It’s vacation time! Are you going somewhere special? If so, why not mingle with the masses and have the time of your life?

According to, in 387 A.D., St. Ambrose said to St. Augustine, in effect, “When in Rome, do as the Romans do.” You may have heard this saying before.

It has been the subject of a few interpretations, but my favorite of these has always been “Wherever you are, do as the local citizens do.” Since the time I turned 15, many years ago, I have taken this precept to heart.

In August of 1967, at this age, I made my first solo train trip to a faraway destination: St. Petersburg, Fla. The reason: to visit my wonderful grandparents and favorite aunt, all of whom I had not seen since 1957.

I remember much of the trip with startling clarity, and interesting surprises were right around every corner. One of the biggest was when I arrived and found out that my Aunt Clara, who had been born in Czechoslovakia around 1900, now talked with a distinctive drawl, having gone totally “Southern.”

As she explained it to me, she had naturally acquired it to fit in, and never regretted doing it.

“Wherever you go, try to blend in with the people who live there,” she said. “Talk like them, live like them, don’t stand out like a sore thumb, and you will see and learn much.”

OK, maybe I’m paraphrasing her a little. During the weeks I was visiting, I saw how well her philosophy worked, and I determined to adopt it. When I returned home, my mother was a little surprised to hear my adopted drawl. It rapidly disappeared once I was back among the heathen Northerners.

But I still developed a long-lasting fondness for southern fried chicken.

Six years later, when I began my travels to Disneyland and Walt Disney World, I adopted the manners and methods of the “cast members” working there. Pretty soon I was being asked for directions, and I could direct families to the nearest restrooms as if I had a map memorized.

I learned, also, that if you’re going to “do as the Romans do,” you must do it seriously. No mocking of accents, or rattling off incorrect facts. You must be sure of yourself or else be quiet. Don’t try too hard. Prepare, but don’t force the issue.

When I visited New York in 1978 and 1980 to see the new plays and musicals, I evolved into a “New Yawker.” It amused me to see the rubes still falling for the old shell game on the sidewalks of Broadway.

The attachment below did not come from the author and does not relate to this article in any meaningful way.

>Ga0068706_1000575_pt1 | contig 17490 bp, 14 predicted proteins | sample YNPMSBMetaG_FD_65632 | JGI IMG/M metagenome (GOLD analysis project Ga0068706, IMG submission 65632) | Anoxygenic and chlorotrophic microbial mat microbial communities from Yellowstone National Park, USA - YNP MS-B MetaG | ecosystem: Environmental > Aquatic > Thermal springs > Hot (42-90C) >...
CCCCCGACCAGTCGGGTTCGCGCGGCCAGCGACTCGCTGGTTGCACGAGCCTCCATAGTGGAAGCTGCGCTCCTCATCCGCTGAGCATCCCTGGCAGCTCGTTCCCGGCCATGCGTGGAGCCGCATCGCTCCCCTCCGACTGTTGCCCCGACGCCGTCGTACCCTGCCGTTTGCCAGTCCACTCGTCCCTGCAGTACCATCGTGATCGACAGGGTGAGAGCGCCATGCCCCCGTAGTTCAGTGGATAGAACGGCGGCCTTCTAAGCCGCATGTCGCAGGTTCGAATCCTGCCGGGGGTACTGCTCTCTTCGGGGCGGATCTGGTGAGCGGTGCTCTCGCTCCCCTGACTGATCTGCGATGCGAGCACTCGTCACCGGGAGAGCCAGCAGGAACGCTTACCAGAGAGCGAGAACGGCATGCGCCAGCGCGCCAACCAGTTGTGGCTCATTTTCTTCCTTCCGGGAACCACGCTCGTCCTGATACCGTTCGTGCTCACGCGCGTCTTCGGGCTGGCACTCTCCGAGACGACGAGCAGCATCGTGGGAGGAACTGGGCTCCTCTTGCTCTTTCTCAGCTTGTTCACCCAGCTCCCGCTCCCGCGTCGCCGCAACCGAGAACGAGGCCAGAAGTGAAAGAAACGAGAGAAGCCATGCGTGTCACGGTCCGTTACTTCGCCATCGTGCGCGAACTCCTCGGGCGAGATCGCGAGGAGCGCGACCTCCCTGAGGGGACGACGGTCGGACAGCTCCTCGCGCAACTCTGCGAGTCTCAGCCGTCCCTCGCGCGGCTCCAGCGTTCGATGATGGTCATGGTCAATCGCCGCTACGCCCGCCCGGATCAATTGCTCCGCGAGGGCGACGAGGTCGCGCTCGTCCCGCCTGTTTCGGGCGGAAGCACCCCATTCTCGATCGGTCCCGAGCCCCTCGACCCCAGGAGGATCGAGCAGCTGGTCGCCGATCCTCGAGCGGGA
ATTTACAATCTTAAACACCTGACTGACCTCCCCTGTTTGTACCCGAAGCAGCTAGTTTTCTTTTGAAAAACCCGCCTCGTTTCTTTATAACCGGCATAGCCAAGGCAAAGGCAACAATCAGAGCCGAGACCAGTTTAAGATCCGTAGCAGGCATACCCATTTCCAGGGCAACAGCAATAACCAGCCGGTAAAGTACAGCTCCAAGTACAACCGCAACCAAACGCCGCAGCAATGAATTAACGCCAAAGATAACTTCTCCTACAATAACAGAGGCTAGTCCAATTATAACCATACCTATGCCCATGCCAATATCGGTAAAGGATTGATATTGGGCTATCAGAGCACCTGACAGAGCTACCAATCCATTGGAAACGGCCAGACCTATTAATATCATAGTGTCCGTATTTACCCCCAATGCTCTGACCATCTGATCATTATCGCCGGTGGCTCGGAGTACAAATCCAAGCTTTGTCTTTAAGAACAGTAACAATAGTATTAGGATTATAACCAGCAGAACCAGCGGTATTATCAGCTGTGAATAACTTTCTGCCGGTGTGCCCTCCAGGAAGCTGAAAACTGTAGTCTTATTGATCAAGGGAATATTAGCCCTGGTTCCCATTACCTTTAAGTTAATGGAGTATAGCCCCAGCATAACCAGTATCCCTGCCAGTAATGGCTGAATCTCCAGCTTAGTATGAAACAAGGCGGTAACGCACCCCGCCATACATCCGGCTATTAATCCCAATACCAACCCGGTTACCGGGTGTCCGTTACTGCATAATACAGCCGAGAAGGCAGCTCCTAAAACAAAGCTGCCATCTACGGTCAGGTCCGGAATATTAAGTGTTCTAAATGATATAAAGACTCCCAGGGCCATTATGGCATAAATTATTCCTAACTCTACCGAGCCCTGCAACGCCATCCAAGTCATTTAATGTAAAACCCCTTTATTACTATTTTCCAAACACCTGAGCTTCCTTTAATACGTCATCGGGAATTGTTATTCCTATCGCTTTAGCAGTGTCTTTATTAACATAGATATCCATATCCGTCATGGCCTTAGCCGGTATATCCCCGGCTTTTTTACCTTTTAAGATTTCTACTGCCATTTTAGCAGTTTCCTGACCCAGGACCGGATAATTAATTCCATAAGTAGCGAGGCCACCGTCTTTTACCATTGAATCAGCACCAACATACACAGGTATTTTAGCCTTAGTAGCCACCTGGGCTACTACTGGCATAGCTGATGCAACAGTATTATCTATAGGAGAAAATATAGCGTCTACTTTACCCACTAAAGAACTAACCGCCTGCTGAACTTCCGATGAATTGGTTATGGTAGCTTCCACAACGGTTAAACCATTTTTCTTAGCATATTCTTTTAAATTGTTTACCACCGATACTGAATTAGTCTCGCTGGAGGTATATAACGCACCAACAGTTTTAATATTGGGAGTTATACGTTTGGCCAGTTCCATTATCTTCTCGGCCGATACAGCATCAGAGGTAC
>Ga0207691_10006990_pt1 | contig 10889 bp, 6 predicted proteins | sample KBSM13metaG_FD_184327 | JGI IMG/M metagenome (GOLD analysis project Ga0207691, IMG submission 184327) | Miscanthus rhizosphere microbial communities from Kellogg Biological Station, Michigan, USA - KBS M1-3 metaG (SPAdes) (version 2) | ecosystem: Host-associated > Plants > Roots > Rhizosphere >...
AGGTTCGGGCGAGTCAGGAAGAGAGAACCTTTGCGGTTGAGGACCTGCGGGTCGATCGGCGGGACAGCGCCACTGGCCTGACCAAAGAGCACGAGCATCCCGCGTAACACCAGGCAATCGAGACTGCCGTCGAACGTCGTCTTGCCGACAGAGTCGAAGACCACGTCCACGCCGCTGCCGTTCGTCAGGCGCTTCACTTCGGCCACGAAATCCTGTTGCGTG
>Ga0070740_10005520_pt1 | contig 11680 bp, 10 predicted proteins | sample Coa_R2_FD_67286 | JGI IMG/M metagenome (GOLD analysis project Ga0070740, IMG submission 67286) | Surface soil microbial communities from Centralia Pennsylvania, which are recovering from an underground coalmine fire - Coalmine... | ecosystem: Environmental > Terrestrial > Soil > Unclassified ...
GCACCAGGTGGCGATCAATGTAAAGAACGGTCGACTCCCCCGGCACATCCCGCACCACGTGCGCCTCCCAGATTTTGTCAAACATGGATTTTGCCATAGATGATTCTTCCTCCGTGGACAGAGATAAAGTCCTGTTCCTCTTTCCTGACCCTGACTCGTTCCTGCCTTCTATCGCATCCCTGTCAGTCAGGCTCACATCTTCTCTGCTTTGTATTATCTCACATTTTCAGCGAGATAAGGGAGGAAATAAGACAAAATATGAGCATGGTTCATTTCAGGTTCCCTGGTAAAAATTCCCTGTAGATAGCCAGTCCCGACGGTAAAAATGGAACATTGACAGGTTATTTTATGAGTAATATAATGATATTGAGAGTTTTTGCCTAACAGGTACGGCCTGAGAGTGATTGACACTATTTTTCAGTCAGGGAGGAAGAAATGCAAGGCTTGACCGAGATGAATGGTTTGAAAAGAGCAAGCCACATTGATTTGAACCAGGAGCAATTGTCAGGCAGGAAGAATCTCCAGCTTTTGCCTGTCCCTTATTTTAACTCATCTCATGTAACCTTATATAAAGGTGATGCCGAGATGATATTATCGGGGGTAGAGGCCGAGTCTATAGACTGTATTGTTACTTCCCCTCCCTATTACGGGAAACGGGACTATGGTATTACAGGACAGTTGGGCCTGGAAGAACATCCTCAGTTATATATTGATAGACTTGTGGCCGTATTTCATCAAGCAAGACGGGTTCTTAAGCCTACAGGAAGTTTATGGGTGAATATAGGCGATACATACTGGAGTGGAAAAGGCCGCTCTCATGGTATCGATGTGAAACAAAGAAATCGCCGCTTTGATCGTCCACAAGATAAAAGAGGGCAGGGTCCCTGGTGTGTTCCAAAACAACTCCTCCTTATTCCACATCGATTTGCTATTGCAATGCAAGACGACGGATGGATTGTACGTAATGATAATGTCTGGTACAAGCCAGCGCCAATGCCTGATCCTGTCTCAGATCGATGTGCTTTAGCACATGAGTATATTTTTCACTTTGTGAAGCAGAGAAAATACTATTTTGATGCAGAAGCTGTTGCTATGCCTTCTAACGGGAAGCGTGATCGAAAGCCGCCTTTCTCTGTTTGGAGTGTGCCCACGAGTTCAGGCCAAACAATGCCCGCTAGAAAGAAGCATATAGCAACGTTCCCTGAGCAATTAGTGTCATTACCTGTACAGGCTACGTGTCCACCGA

When I first went to London in 1984, I went with plenty of advance knowledge. I studied maps, knew how to get around by the Tube and the trams, and what to expect when ordering food. My first day, when a Littlewoods cafeteria lady asked me if I wanted “black or white,” I said “white” with confidence. The coffee tasted exactly as I’d specified.

On future trips to England, it evolved so that I had a British accent within three days, thanks to watching the telly or listening to the wireless. In five days, tourists were stopping me and asking me for information. Indeed, I was a Londoner!

There I positively delighted in blending in! It saved me no end of hassles from locals trying to raise the price on things. I refined my bargaining skills on Portobello Road.

However, you don’t have to go very far away to practice becoming another fitting piece in the local puzzle.

I visit three small towns with some regularity – Shannon, Lanark and Lena, in northwestern Illinois (family connections). They may be small towns, but the people have large hearts. They are friendly if you don’t talk down to them, and try to see their points of view. Don’t show off your big city ways.

Your vacation destination awaits! Want to have fun and also learn a lot about humanity? Then go out and mix with the locals. Do it right and they will clap you on the back and call you “friend.”

And the best part is you will have vacation memories that will last a lifetime.